University of Tokyo scientist Yoshihiro Kawaoka is making the case for unfettered access to studies in which researchers made a lethal bird flu virus even deadlier by taking it airborne. To those determined to find it, the recipe is already available, he warns, and the mutation could occur outside the laboratory at any moment. All hands to the urgent and lengthy task of developing a vaccine, then. —ARK
Some people have argued that the risks of such studies — misuse and accidental release, for example — outweigh the benefits. I counter that H5N1 viruses circulating in nature already pose a threat, because influenza viruses mutate constantly and can cause pandemics with great losses of life. Within the past century, ‘Spanish’ influenza, which stemmed from a virus of avian origin, killed between 20 million and 50 million people. Because H5N1 mutations that confer transmissibility in mammals may emerge in nature, I believe that it would be irresponsible not to study the underlying mechanisms.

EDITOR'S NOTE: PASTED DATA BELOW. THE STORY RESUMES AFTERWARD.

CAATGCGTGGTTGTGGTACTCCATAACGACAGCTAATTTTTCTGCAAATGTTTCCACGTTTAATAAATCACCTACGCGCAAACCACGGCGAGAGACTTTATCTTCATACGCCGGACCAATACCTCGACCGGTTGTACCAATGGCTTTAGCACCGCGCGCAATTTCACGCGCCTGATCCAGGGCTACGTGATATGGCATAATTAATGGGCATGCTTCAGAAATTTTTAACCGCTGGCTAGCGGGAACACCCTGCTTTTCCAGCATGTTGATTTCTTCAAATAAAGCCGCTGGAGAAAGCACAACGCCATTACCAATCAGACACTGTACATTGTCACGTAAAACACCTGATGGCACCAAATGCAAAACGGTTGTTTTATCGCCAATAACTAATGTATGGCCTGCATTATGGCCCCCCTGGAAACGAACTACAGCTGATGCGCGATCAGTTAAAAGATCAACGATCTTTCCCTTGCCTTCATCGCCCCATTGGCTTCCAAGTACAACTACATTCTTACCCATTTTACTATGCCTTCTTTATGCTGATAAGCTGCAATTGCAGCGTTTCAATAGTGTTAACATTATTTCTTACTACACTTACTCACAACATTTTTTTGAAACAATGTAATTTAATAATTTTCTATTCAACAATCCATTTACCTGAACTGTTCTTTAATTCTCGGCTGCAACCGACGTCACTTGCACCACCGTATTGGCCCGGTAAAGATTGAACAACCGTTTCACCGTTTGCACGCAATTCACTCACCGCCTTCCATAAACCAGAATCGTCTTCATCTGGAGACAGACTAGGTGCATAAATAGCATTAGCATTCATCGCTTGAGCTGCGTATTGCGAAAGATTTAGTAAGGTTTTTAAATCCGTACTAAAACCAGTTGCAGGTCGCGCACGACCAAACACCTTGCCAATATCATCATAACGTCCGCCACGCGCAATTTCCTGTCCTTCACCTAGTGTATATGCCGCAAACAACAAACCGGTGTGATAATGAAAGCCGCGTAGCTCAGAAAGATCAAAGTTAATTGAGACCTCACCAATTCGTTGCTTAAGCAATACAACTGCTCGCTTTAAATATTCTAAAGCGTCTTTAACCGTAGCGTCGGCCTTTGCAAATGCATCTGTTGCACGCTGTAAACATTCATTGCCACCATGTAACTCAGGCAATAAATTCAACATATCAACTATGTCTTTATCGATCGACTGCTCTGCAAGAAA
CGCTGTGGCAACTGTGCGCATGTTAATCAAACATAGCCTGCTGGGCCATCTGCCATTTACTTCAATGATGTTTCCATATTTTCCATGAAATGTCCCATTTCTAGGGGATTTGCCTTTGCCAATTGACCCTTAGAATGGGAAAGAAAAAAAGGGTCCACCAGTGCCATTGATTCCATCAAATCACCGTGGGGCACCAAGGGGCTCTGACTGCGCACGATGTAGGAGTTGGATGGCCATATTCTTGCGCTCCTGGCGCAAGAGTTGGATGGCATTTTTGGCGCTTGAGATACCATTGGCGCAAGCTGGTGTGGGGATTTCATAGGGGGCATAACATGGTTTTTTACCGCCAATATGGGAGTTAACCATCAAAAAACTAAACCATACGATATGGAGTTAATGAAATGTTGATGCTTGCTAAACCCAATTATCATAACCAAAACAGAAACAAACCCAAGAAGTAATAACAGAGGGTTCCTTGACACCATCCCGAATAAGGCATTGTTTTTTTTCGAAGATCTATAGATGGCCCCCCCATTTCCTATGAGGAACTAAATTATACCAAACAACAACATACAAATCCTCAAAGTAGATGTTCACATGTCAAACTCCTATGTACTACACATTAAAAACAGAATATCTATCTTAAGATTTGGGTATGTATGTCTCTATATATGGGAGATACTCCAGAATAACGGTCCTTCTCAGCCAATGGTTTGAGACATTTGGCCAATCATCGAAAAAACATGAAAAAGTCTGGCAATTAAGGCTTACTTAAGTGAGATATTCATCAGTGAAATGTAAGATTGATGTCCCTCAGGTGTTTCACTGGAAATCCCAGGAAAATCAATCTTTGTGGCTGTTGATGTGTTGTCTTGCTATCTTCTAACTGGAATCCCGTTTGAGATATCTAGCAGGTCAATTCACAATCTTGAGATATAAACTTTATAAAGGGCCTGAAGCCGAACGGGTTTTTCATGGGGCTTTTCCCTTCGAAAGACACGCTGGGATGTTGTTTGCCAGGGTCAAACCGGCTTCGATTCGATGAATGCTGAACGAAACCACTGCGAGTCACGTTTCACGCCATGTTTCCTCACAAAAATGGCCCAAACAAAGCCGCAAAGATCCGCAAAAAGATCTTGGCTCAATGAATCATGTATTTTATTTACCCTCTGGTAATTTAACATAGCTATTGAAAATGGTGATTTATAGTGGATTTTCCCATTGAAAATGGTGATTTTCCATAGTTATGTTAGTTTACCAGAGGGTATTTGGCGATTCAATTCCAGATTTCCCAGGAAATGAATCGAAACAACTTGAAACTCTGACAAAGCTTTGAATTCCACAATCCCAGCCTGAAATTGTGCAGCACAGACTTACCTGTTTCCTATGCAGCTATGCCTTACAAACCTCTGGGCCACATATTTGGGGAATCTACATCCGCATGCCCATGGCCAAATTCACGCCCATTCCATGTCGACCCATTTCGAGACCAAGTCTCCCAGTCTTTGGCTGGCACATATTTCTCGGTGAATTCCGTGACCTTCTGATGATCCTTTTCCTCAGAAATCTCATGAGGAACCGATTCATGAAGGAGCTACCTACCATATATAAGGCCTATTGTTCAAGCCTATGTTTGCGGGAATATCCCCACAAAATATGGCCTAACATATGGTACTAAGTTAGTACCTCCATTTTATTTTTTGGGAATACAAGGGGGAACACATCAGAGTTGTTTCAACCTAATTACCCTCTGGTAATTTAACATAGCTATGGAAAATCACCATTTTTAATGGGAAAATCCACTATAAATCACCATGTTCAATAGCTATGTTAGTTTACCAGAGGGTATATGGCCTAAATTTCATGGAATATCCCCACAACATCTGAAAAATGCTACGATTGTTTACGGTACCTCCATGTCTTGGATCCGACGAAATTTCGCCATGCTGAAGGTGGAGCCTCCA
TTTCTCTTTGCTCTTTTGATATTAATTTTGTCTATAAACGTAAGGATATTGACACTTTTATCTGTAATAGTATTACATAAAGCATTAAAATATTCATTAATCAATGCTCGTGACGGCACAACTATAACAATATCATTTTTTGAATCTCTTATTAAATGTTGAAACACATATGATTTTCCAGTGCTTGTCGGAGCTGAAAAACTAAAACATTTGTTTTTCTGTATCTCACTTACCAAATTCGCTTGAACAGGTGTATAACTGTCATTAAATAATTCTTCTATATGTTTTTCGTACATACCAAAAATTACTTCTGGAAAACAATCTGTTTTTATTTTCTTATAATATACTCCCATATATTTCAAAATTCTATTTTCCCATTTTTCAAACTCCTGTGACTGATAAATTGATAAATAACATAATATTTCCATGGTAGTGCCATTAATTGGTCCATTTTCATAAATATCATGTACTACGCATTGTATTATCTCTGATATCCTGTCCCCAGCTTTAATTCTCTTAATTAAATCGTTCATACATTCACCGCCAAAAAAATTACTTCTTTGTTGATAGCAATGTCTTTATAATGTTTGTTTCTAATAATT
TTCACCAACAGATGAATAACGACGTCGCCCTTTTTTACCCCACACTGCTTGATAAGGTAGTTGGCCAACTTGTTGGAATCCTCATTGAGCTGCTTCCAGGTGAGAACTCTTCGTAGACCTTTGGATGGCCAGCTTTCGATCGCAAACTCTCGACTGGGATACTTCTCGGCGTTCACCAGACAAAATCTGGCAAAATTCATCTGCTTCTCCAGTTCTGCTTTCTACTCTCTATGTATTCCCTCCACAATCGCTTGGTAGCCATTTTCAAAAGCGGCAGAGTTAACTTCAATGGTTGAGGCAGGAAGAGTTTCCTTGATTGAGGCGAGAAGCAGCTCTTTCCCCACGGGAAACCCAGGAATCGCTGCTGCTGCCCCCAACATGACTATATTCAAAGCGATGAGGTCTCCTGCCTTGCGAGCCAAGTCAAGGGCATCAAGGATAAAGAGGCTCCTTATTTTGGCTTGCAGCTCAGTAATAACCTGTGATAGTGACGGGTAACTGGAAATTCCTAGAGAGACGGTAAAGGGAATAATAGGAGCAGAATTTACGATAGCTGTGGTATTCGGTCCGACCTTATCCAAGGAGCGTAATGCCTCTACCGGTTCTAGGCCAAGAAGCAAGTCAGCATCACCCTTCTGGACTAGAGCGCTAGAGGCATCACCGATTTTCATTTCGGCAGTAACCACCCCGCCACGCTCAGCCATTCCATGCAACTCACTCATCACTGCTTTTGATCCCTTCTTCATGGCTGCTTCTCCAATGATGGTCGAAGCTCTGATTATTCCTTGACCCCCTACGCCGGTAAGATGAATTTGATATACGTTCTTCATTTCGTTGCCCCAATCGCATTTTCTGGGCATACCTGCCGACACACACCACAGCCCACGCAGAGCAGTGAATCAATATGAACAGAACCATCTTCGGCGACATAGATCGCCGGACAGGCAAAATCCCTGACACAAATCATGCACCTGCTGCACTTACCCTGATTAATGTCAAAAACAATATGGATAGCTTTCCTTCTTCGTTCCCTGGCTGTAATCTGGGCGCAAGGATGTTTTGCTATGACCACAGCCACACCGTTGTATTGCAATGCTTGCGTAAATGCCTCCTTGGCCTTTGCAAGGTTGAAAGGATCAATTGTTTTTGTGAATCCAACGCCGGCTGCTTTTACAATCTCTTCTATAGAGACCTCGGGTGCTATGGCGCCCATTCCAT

The new work has implications for pandemic preparedness. There is an urgent need to expand development, production and distribution of vaccines against H5 viruses, and to stockpile antiviral compounds. Both studies identify specific mutations in HA that confer transmissibility in ferrets to H5 HA-possessing viruses. A subset of these mutations has been detected in H5N1 viruses circulating in certain countries. It is therefore imperative that these viruses are monitored closely so that eradication efforts and countermeasures (such as vaccine-strain selection) can be focused on them, should they acquire transmissibility.
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